By Daniel B. Clendenin Ph.D.
Our most recent book review is featured below. This and all of our reviews may be found in the Comprehensive Index of Book Reviews.
David Finkel, Thank You For Your Service (New York: Farrar, Straus, and Giroux, 2013), 256pp.
Two million American women and men fought in the wars in Afghanistan and Iraq. Most of these people return home to normal lives, but for many others, writes David Finkel, "the war endures" once they get back home. "Studies suggest that 20 to 30 percent have come home with post-traumatic stress disorder." This means that some 500,000 former soldiers back home struggle with "depression, anxiety, nightmares, memory problems, personality changes, and suicidal thoughts: every war has its after-war."
For his award-winning book The Good Soldiers (2009), Finkel was embedded in the 2nd Battalion, 16th Infantry Regiment during the "surge" of 2007 in Iraq. For this book he's once again embedded with the 2-16, only this time with the families of soldiers who are fighting PTSD after their deployments have ended. The book is almost pornographic in its vivid descriptions of psychic carnage, and what the violence and vulgarity of war do to normal human beings. It made me think of the aphorism of the Yale chaplain William Sloane Coffin, that in war, "for every boy turned into a man, there are five human beings turned into animals."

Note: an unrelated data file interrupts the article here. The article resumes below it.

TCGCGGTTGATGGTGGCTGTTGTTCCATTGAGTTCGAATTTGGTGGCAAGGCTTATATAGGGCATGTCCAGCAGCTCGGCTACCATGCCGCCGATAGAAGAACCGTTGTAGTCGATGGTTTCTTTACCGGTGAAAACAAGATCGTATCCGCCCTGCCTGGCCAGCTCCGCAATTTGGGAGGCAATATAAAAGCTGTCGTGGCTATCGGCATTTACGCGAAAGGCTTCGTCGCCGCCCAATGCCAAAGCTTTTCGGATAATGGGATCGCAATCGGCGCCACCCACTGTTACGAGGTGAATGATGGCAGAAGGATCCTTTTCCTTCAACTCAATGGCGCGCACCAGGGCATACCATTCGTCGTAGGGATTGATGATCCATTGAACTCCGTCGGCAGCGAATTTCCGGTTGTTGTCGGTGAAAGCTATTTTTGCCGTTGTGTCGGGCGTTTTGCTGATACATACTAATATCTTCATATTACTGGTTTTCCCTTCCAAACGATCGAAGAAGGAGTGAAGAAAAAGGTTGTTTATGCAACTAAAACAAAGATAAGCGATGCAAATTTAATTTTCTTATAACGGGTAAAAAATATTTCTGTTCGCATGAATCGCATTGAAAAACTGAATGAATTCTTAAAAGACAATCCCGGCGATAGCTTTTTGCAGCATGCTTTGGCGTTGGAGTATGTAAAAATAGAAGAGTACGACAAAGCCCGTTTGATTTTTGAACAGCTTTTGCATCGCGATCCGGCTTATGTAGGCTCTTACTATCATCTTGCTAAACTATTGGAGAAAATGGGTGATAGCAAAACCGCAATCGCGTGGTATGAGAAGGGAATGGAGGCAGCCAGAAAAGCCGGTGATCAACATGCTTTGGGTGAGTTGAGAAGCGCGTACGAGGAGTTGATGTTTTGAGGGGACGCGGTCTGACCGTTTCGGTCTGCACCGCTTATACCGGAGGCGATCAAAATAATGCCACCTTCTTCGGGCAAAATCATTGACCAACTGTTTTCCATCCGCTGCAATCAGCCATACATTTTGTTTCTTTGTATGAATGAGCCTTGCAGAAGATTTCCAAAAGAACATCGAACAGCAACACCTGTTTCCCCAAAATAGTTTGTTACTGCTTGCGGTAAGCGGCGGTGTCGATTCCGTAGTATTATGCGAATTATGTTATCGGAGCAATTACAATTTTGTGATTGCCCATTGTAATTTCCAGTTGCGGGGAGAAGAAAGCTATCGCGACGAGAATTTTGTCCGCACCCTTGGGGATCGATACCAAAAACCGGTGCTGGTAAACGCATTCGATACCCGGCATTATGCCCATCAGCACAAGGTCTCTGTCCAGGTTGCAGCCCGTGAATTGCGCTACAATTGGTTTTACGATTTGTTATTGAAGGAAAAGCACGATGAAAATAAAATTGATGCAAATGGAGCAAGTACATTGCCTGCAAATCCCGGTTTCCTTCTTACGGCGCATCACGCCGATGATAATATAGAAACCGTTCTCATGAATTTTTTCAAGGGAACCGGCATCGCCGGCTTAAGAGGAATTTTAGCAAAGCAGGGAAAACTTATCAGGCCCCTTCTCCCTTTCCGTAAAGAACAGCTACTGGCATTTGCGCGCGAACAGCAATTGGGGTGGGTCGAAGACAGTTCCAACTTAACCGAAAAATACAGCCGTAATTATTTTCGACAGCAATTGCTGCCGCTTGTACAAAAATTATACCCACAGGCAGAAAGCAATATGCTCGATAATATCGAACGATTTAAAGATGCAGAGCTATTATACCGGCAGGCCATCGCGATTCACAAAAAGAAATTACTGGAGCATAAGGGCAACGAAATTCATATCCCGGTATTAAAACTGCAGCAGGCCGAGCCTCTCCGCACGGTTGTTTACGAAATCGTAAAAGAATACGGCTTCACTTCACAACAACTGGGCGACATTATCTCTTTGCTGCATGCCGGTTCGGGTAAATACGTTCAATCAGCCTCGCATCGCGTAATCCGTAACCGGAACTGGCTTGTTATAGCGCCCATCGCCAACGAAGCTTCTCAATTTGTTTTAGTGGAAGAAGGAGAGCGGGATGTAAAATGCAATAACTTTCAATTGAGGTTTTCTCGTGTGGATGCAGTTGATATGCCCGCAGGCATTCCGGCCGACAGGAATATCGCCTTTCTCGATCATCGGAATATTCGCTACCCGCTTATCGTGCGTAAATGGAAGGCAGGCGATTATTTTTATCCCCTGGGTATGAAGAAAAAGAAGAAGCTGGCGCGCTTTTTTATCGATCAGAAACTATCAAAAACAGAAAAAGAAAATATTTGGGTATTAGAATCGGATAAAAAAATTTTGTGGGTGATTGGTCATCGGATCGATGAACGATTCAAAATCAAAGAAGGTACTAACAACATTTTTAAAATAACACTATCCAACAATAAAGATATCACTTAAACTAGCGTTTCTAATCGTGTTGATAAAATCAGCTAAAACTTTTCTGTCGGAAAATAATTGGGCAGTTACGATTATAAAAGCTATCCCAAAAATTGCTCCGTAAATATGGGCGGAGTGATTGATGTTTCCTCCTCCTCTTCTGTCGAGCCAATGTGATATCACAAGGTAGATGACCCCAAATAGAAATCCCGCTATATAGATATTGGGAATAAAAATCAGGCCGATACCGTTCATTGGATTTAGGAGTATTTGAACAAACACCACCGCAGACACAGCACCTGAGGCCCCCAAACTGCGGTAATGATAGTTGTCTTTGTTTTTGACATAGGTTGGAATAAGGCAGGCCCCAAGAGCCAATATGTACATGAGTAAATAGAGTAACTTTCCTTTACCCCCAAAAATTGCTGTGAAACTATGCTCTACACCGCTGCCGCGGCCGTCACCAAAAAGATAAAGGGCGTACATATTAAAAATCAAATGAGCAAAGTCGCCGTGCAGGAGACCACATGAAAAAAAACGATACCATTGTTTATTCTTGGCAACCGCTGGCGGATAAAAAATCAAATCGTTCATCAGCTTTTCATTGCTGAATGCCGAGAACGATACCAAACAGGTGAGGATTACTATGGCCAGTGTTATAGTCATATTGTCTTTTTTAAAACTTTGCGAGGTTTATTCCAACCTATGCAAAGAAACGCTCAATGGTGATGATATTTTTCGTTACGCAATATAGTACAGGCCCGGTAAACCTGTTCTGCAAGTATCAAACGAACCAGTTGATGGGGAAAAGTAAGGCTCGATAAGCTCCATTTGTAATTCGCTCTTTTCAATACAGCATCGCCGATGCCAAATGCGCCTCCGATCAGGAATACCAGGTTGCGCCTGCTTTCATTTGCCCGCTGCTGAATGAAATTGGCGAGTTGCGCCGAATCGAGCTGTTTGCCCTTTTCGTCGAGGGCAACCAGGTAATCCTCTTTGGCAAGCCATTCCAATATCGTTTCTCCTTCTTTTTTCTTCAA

Adam speaks for many of them when he says, "I feel completely broken." Tausolo from American Samoa must collect thirty-nine signatures when he negotiates a VA program. Nic is in a psychiatric facility for "Cognitive Processing Therapy." In Washington, General Peter Chiarelli chairs a Senior Suicide Prevention Group. Patti is a Soldier Family Advocate. Fred has helped over a thousand soldiers in his Pathway Home. We meet not only these soldiers, but also their families, as they try to reconstruct some semblance of a normal life — wives, a widow, friends, family, military people, and competent and compassionate care givers.
These stories about the degradation and savagery of war belie the naive optimism about fairy-tale homecomings, and the jingoistic rhetoric that glorifies one of humanity's most powerful inhibitions — killing another human being. The soldiers are filled with shame and self-loathing at what they had done and become as human beings. Making things worse was the disconnect back home, where people thanked them for being heroes. At least in Finkel's hands they have a compassionate truth-teller who helps them tell their stories.